RAIL travellers will be able to enjoy high-speed mobile internet access from 2015 onwards, transport secretary Patrick McLoughlin announced yesterday.
He also insisted that the government remains absolutely committed to the High Speed 2, dismissing critics of the plan as “moaning London commentators”.
Under McLoughlin’s plan extra mobile phone masts will be provided along key rail routes to reduce the number of dropped calls. In addition, Network Rail will open up its own communications infrastructure with the aim of providing internet connection at up to 50mb/second.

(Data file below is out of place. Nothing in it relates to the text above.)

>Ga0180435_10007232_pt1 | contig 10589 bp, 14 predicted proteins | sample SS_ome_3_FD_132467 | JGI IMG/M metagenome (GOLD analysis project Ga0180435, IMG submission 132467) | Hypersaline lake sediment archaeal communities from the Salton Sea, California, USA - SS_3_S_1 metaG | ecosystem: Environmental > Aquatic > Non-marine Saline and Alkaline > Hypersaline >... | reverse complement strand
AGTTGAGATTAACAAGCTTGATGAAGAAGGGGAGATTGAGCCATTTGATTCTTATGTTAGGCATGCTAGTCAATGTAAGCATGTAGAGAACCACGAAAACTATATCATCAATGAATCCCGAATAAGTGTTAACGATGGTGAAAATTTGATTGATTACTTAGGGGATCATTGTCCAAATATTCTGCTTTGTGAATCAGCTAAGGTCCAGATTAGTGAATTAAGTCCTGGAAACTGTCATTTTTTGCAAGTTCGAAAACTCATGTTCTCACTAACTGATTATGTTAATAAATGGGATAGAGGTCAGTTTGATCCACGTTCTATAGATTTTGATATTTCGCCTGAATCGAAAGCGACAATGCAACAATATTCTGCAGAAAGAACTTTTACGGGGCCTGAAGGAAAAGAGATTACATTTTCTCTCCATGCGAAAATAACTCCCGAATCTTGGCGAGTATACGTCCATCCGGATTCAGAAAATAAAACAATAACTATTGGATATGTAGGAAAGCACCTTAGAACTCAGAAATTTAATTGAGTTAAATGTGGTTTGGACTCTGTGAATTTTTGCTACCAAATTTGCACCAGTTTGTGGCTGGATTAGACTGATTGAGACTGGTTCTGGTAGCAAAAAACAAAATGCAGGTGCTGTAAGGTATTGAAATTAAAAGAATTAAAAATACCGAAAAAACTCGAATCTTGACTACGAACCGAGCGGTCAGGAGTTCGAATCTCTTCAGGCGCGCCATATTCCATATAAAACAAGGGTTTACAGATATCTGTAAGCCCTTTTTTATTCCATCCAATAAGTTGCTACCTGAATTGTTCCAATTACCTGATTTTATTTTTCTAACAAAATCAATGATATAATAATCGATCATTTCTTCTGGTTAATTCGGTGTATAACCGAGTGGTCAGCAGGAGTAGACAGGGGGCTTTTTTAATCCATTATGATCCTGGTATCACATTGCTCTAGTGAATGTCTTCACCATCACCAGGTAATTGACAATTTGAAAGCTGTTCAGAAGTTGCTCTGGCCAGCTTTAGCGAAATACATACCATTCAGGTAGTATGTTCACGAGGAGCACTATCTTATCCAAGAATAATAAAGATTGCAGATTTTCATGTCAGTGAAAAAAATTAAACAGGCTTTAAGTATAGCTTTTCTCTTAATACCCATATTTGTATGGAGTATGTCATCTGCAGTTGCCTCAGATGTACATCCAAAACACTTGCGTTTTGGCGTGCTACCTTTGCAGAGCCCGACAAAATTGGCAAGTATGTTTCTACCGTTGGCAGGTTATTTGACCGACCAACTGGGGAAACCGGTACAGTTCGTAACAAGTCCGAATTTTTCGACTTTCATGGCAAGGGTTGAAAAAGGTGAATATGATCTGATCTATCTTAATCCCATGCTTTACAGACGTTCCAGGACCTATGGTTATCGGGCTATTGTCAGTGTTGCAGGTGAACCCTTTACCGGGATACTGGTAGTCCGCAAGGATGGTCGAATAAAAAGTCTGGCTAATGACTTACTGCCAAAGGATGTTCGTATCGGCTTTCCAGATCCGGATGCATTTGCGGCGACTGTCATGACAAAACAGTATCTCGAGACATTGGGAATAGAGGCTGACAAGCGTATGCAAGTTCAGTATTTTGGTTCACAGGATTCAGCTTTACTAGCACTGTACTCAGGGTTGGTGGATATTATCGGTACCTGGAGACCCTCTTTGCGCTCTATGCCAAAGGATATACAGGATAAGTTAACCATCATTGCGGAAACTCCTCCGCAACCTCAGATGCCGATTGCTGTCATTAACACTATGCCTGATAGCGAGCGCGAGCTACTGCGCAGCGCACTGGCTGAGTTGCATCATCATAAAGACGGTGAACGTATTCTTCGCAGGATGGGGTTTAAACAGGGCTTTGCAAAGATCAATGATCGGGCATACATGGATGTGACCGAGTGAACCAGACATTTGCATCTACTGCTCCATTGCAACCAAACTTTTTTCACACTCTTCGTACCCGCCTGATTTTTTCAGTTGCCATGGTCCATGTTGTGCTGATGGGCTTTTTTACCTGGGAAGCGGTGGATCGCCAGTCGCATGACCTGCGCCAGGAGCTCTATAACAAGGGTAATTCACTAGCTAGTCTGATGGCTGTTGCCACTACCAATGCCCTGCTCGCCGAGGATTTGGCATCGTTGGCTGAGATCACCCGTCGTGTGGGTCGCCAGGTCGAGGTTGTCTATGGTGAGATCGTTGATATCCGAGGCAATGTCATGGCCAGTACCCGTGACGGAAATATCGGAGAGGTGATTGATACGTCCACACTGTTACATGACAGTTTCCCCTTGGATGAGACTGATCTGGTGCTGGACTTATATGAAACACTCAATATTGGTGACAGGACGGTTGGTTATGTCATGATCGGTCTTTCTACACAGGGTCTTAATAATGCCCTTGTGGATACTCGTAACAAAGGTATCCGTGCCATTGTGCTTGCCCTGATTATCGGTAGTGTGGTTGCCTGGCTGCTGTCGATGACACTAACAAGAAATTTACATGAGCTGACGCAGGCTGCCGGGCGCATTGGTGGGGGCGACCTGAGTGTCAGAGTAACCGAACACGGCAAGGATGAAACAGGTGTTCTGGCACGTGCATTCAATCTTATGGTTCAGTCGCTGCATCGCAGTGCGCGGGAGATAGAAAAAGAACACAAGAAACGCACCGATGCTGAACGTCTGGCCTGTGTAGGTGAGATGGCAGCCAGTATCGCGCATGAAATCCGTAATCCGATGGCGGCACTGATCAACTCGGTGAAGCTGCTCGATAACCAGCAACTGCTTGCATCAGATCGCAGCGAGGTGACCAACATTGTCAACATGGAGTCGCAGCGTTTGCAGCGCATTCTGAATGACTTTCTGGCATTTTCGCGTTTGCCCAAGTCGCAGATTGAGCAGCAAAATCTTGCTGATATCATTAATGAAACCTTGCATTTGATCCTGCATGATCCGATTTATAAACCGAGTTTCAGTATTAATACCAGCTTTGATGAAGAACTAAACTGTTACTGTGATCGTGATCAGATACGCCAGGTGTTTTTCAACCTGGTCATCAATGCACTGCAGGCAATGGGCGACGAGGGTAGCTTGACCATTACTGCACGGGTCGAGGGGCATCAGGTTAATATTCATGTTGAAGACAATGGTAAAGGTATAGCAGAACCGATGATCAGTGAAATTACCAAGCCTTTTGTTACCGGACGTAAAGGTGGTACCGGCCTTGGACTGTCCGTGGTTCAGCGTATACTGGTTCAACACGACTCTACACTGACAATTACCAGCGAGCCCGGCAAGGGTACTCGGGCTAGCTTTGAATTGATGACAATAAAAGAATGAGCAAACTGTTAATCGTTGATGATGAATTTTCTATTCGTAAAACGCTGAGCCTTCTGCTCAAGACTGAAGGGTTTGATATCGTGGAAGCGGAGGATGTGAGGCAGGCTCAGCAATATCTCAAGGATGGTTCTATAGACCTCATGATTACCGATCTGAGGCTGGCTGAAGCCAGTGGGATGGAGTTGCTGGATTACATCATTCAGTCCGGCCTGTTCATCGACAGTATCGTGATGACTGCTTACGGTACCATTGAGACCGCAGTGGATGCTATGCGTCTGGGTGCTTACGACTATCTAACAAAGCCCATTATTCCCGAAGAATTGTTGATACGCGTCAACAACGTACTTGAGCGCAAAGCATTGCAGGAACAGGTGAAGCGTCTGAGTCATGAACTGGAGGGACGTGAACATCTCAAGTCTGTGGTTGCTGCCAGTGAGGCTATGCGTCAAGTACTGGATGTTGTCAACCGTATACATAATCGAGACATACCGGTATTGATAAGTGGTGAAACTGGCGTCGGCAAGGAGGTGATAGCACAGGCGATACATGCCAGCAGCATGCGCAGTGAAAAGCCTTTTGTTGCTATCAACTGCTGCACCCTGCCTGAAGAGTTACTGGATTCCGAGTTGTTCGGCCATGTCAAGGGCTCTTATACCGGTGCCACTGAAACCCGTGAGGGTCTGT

“There are few things more frustrating than trying to phone a friend or access the internet, only to be thwarted by bad signal,” said McLoughlin.
“Be it hardworking commuters preparing for the day on their journey into work or leisure travellers making final plans for their weekend away, today’s announcement marks the beginning of the end of poor coverage on our railways.”
The mobile broadband will use new masts connected to fibre optic cables that are currently being installed alongside tracks by Network Rail for its own communications purposes. It is hoped that a superfast 4G signal would then be available to 70 per cent of rail passengers by 2019.